But how can the believers work together if they are divided by ethnicity and social class? Do the Jews criticize Gentile lack of law-observance? (See Rom 14:1-6.) Have they received inadequate hospitality and financial assistance? (See Rom 12:13.) Are the Gentiles pulling rank over the Jews, since they are now the church leaders? Paul’s letter must be diplomatic and rhetorically persuasive in order to help the divided Roman house churches unite in a common cause to bring the gospel to those who have not heard it.
The literary context of Romans 1:24-27
Paul’s thesis for his entire speech is Romans 1:16-17: the gospel is the power of God to save all those who believe—both Jew and Greek (or Gentile). He provides four proofs (and the book of Romans is organized around them) in 1:16–4:25; chapters 5–8; chapters 9–11; and 12:1–15:13. For our purposes here, we will look only at the structure of Paul’s opening argument in 1:16—3:31.
Here Paul asserts that both Jews and Gentiles need salvation because both groups have sinned equally. Apart from Jewish law, God’s righteousness has been disclosed through the faithfulness of Jesus Christ for all who believe. There are no ethnic distinctions (3:21-23).
But first Paul must expose the sins of Gentile and Jew alike. In 1:18 he begins with Gentiles. Their core sin is idolatry, suppressing knowledge of the One God, and instead worshiping the created world by making images of human beings, birds, or animals (1:18-23). Their punishment is that God hands them over to the results of their twisted sexual passions and addictions (1:24-27), as well as to the results of many other kinds of evil, such as envy, murder, strife, deceit, rebellion against parents, and much more (1:28-32).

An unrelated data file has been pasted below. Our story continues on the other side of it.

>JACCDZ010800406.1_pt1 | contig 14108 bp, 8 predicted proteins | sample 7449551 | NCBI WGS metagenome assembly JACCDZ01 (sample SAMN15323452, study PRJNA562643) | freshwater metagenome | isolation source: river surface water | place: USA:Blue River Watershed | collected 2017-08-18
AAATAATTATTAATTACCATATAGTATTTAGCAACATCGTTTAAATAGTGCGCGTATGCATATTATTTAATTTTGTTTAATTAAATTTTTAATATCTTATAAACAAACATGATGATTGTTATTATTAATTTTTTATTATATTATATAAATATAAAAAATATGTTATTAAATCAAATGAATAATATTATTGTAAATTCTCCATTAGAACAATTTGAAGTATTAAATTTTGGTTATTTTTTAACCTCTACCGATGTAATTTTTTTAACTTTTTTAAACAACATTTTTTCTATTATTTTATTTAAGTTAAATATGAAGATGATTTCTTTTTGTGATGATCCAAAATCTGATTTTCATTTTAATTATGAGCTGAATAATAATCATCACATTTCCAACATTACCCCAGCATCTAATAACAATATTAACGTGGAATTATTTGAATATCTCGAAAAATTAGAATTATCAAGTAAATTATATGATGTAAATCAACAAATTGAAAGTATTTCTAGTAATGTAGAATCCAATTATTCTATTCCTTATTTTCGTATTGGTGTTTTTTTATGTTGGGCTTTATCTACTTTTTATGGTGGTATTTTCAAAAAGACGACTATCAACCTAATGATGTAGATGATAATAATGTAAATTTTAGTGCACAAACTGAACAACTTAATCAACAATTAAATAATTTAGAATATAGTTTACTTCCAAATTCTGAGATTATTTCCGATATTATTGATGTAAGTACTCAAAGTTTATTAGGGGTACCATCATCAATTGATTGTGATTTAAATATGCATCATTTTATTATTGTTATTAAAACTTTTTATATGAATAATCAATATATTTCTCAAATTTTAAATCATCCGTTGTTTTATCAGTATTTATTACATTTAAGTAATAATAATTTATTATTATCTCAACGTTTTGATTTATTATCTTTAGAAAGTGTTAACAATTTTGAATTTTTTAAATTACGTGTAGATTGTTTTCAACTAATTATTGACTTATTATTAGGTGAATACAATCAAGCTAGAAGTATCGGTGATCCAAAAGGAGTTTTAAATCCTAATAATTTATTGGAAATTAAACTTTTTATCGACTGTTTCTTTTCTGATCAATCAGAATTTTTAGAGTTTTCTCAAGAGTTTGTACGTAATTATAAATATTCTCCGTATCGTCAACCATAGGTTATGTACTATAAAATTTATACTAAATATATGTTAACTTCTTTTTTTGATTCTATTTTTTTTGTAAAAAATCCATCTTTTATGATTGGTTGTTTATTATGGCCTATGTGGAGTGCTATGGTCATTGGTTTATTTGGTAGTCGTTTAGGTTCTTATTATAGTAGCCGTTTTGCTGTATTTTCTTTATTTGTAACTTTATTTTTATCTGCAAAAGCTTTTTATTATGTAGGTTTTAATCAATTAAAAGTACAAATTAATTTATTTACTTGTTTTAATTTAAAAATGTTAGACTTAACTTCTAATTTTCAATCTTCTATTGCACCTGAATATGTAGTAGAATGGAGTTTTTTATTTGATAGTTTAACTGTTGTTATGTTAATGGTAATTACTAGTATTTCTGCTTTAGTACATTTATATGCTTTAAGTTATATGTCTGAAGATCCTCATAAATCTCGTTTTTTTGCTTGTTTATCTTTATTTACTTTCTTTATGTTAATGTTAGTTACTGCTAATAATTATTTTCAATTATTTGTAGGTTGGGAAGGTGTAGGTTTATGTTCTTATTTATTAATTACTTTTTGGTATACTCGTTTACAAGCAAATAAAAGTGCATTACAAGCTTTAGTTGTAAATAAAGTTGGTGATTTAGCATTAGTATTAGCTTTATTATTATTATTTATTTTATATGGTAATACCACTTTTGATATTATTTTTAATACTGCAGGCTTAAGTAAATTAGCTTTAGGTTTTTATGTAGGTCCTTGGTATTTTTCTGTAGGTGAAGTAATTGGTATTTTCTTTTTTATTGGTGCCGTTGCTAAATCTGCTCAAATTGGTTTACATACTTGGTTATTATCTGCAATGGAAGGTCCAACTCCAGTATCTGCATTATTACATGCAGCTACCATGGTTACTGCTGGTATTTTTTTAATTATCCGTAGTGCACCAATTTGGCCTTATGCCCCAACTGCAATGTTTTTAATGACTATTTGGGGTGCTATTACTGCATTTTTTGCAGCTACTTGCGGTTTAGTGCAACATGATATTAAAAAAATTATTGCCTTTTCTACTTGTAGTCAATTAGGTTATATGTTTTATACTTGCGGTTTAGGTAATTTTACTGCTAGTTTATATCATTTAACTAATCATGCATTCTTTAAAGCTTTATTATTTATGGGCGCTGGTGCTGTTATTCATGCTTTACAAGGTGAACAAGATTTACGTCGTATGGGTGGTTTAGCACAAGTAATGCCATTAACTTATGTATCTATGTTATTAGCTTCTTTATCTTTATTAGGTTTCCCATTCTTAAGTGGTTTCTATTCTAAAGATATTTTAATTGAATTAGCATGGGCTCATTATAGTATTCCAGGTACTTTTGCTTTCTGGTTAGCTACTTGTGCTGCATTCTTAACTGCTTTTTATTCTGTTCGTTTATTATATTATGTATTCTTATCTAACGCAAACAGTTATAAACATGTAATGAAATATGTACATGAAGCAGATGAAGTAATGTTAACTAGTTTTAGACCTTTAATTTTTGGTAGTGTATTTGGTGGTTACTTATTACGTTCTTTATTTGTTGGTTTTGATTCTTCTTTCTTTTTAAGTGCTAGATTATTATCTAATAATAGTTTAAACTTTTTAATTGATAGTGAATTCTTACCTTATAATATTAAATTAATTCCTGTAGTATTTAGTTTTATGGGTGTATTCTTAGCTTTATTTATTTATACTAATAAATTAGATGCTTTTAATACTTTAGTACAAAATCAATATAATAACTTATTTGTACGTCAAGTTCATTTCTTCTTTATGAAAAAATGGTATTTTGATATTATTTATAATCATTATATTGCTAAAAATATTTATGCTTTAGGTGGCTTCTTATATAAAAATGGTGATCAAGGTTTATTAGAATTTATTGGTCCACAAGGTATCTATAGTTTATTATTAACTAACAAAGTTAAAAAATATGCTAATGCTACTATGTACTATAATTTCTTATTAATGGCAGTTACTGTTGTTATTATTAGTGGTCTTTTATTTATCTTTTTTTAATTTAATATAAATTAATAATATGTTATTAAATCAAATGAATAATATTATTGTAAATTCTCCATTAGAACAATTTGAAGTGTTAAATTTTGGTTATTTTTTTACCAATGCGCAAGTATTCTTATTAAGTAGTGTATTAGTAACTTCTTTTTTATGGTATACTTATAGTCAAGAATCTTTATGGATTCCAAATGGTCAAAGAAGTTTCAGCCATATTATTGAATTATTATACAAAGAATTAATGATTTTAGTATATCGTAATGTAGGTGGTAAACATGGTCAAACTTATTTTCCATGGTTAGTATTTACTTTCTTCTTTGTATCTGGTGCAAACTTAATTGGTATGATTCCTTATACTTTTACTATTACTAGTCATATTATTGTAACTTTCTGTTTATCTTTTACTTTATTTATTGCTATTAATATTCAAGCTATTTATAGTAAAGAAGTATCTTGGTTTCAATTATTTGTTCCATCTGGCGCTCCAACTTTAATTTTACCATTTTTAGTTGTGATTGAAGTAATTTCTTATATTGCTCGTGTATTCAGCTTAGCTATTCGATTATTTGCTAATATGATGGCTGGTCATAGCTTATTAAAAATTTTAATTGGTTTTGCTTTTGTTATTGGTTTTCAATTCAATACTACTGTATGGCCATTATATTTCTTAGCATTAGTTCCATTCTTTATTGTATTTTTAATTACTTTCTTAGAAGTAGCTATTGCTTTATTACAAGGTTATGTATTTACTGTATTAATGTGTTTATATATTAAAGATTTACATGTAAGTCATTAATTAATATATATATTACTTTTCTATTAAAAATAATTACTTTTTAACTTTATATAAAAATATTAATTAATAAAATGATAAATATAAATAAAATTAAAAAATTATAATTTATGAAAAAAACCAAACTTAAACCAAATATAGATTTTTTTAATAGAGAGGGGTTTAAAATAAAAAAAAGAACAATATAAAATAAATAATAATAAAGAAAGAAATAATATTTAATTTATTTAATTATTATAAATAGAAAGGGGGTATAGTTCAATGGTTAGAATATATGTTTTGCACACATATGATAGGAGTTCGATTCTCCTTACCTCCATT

As Phoebe reads Paul’s speech, we can imagine Jews sitting smug and self-righteous, knowing that they do obey God’s laws against these pagan sins. But in Romans 2:1-3, Paul insists that those who judge others for such sins are actually guilty of the same things! Indeed, there are Gentiles “who do not possess the law,” but who “do instinctively what the law requires” (2:14). It is not hearers of the law but the doers of the law who will be justified (2:13). So in 2:17-29 Paul lays out the sins of Jews, negating even circumcision if they are not obeying other laws of God.
Paul’s point in Romans 1:18–2:29, then, is to show that, though both ethnic groups may sin differently, they have both sinned equally. Only through the faithfulness of Christ can they be made righteous together (3:21-31). In this first proof, Paul is accusing neither Jew nor Gentile believers of all these sins; he is just showing that neither ethnic group is superior to, nor can pull rank over the other.
In the next lesson we will examine Romans 1:24-27 in closer detail. What is the sin, and what is the punishment?
Questions for reflection or discussion
1. Can Paul’s main point of equal sinning by both groups apply to both secular and religious people today? Why do some Christians rank homosexual behavior as worse than most other sins?
2. If you had been a Christian male slave who was often raped by your owner and some of his friends, would Romans 1:24-27 have sounded oppressive or liberating to you? How might Christian slave masters have reacted?